Confirming the Diagnosis and Treating Sleep Apnea

October 29th, 2010

Once you could have been given a tentative diagnosis of sleep apnea or the same sleep/breathing disorder, an all-night sleep test has to be arranged. Proper testing for sleep disorders is critical because several sleep disorders have superficial similarities and can be confused with sleep apnea or be incorrectly diagnosed if testing is not very done properly. An incorrect diagnosis, leading to incorrect treatment, is known as a serious error. As an instance, medications which are often prescribed for narcolepsy or insomnia can actually worsen sleep apnea, so a correct diagnosis is important.

Narcolepsy is a snooze disorder within which people have irresistible “sleep attacks” at inappropriate times, somewhat as in sleep apnea. However, narcolepsy is a special neurologic disorder with its own characteristic symptoms (cataplexy, sleep paralysis, and hypnagogic hallucinations) not found in sleep apnea.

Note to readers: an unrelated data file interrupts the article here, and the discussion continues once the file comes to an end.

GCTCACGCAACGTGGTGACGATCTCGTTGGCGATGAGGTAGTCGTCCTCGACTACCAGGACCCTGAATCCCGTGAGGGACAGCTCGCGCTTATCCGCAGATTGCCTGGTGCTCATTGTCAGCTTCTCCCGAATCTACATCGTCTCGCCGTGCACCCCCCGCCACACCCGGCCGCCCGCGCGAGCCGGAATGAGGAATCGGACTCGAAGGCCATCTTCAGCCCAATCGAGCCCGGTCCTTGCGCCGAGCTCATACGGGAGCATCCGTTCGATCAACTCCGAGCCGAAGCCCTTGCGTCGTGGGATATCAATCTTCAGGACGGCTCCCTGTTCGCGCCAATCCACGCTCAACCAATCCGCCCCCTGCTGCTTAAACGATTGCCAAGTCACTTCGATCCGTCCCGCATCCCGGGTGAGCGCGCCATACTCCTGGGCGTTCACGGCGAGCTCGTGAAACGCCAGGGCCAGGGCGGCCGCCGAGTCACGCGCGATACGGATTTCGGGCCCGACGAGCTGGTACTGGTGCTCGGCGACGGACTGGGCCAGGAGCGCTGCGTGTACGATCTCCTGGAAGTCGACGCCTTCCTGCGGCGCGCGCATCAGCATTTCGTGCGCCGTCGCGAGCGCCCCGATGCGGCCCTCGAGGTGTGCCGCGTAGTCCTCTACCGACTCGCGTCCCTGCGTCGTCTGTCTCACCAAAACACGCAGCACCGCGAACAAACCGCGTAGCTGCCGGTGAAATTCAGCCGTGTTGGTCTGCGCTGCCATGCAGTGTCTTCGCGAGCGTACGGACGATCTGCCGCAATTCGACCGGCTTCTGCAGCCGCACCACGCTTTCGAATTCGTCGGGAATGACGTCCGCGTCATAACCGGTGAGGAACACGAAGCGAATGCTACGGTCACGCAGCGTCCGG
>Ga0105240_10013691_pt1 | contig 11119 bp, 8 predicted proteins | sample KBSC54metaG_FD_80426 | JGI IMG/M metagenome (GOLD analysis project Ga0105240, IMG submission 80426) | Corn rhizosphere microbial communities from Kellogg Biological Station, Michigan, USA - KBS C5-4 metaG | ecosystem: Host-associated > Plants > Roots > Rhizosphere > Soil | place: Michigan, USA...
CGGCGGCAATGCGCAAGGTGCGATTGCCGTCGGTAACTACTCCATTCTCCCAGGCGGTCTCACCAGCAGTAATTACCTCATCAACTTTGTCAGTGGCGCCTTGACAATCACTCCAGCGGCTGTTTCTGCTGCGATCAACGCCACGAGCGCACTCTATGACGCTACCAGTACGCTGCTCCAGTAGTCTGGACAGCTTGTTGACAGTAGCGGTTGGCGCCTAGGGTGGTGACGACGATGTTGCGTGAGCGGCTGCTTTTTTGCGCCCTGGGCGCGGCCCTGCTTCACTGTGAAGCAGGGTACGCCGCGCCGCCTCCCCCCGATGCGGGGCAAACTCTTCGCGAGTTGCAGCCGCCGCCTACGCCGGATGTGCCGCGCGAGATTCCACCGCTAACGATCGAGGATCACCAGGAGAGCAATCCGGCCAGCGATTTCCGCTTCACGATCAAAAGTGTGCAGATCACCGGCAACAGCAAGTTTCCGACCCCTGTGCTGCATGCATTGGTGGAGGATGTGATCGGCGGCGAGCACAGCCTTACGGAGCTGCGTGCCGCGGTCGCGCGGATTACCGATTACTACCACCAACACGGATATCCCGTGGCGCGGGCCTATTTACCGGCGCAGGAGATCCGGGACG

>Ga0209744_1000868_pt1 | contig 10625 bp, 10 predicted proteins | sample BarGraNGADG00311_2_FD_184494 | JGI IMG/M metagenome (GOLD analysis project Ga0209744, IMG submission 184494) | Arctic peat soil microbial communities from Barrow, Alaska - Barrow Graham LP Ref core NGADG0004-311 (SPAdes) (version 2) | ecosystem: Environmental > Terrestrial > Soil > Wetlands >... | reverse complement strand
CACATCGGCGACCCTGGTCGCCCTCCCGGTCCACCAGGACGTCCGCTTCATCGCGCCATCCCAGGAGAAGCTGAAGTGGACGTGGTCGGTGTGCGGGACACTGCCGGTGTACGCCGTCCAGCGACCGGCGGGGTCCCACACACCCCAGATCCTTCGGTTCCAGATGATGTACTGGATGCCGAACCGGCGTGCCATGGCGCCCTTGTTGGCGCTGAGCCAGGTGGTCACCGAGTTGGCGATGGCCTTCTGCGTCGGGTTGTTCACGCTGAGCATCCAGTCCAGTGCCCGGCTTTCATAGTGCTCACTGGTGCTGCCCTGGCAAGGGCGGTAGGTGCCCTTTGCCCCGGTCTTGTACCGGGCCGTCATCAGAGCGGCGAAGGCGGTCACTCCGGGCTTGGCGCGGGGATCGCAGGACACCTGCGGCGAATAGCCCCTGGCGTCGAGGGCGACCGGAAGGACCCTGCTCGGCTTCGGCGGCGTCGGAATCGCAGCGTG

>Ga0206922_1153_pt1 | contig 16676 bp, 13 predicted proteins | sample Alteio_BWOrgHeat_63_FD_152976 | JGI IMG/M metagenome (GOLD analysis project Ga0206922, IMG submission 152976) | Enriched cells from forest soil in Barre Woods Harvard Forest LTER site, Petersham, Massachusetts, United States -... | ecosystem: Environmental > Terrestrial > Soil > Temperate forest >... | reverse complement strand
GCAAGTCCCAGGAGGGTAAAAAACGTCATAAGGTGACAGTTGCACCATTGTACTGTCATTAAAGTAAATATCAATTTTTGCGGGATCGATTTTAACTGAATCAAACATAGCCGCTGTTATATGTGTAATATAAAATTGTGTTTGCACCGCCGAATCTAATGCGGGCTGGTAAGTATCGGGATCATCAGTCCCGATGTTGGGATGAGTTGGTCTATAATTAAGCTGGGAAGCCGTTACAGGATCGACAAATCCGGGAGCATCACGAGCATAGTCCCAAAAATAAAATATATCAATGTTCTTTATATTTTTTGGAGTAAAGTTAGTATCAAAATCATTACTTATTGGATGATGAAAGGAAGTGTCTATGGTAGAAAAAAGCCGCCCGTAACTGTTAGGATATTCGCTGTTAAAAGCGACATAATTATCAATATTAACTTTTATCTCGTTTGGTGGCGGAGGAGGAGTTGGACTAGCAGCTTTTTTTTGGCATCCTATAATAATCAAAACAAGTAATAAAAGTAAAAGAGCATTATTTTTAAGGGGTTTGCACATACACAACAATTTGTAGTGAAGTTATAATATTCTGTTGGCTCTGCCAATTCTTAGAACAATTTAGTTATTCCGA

Insomnia is usually confused with sleep apnea. Insomnia has numerous causes, and only some folks that have insomnia also have sleep apnea.

Two other sleep disorders sometimes occur alone or besides sleep apnea. These are periodic limb movement in sleep (PLMS, also referred to as periodic leg movement disorder, PLMD, or nocturnal myoclonus) and restless leg syndrome (RLS). Again, appropriate testing by an experienced sleep disorders specialist will avoid confusing one sleep disorder with another.

An overnight sleep test will:

1. Confirm whether you truly have sleep apnea or another sort of sleep-disordered breathing
2. Determine the kind of sleep/breathing disorder, which have to be known with a view to select the suitable treatment
3. Rule out other sleep disorders